The faculty of the Professional Development Program at UIC Business are here to support all UIC students, whatever their area of specialization. We offer the soft skills that help them stand out among professionals in their fields. Self-awareness, self-control, the ability to work in a team; these elements of professionalism raise students above their peers both in job searches and in the workforce.
Our BA 100 and BA 220 Professional Development classes are required for freshmen and sophomores at UIC Business, and BA 420 is designed especially for UIC Business transfers, so everybody in the business college can get a taste of the PDP curriculum before graduating. If you haven’t attended a PDP class yet, or if it’s been too long since you have, here are some quick pointers to keep the PDP lessons fresh on the mind:
Before we take trips, we make a lists of what we need. Forgetting something essential can throw off the whole itinerary. You should do the same for your path to graduation. Ask yourself, what do I imagine my life will be like when I graduate? What do I need to get there? What do I already possess? What do I need to develop? Where do I struggle the most? Think about your future in business. Do you imagine yourself as a better communicator than you are today? A better team member? A better public speaker? These are the missing pieces we provide in the PDP courses.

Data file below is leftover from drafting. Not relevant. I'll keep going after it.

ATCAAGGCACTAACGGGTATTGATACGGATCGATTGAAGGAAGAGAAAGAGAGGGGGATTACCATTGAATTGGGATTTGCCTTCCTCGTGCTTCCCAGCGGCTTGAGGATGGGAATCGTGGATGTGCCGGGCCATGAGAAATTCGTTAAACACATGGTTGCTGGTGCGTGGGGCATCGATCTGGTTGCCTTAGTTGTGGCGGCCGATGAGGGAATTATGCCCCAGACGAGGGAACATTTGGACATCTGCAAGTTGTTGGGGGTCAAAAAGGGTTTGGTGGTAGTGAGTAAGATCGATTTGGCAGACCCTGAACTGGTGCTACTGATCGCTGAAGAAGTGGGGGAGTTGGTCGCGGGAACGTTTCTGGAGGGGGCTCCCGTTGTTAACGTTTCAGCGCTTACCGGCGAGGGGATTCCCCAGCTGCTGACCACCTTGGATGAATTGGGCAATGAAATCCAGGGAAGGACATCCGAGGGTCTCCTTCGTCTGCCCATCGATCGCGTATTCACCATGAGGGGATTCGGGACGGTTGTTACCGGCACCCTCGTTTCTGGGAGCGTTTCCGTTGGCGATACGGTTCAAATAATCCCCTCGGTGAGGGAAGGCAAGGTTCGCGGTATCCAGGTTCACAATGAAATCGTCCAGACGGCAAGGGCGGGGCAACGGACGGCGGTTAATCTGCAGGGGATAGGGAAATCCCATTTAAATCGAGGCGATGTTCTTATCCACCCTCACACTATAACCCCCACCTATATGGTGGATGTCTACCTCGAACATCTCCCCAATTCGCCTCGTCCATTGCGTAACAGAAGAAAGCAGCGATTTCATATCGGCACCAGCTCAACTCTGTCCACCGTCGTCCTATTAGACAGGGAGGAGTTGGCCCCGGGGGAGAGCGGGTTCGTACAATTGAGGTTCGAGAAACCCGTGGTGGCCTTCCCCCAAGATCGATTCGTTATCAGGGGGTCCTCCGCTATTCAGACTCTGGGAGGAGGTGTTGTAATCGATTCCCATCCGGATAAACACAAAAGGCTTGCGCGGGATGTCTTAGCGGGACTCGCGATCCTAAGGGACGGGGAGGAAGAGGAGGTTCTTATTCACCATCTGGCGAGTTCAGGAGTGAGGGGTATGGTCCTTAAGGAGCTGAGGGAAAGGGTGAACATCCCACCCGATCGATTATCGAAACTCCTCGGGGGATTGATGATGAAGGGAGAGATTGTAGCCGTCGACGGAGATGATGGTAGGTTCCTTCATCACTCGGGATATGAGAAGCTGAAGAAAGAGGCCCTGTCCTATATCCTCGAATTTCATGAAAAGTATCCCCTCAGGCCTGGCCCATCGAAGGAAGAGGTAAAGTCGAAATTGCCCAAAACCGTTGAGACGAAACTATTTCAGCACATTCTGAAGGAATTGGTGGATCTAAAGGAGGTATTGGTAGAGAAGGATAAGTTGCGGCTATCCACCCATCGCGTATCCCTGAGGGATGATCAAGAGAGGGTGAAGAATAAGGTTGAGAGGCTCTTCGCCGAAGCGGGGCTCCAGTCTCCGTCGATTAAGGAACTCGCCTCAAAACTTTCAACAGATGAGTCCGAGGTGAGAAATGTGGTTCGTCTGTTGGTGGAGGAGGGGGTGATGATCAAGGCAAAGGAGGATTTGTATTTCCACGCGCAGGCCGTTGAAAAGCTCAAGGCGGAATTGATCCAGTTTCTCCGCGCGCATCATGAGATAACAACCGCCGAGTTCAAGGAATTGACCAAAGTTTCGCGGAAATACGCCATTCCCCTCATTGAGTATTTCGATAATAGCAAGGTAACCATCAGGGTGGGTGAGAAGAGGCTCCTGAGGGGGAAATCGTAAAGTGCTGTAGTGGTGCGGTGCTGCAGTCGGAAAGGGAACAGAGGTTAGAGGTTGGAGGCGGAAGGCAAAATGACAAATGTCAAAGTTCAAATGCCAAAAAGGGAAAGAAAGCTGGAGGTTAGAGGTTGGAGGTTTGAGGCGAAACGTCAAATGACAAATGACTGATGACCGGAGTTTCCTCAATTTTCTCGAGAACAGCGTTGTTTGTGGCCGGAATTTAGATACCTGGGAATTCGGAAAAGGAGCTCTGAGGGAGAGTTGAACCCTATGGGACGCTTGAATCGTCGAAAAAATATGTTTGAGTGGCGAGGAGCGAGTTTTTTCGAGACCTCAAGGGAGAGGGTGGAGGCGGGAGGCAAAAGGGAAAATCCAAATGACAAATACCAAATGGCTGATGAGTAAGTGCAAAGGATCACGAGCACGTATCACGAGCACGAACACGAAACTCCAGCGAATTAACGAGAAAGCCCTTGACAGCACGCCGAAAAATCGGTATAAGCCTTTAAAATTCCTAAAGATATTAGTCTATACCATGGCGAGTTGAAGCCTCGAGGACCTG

Leave your comfort zone
“We don’t grow when things are easy, we grow when we face challenges.” PDP classes help students break out of their comfort zones by challenging them in unfamiliar situations. Some of this happens through in-class simulations and exercises, some of it happens in the activities and events of the Professional Development Program. The idea is to develop confidence over the course of many new experiences, so that by the time you leave UIC Business, you’re seeking out the unfamiliar rather than shying away from it.
Drop the device and engage
Lately it seems like everyone has their eyes on their device. Mobile technology has redefined how we communicate with people outside the room, but we can't forget about the people in the room with us. Engaging with with others in person requires completely different skills from emailing or messaging someone. PDP classes provide ample opportunity to master the art of the conversation. Making your in-person communications as effective as your electronic ones gives you a major advantage on the job market.
Build your team
Networking within your field is essential. So is networking outside it. Maybe a film major wants to know more about marketing, and seeks out a marketing major. Maybe a marketing major wants to learn about shooting film. Knowledge exchanges across fields are a great way to build a network of expertise in different fields. Entering into professional dialog across disciplines helps you grow (i.e. get out of your comfort zone), and if you keep doing this in a variety of areas, you’ll find you’ve created a small team that might carry over to the professional world.
Get a hobby!
Plain and simple. A hobby reduces stress by taking your mind off work. It prevents you from limiting your world to the scope of your studies or job, and provides a healthy escape after a rough week. Employers like candidates who bring more to the job than just a narrow focus on their duties. In our PDP classes, we help students rehearse elevator pitches that weave their resumé highlights and personal interests together into a single clear picture of who they are.
Text by PDP Lecturer Paul Rodriguez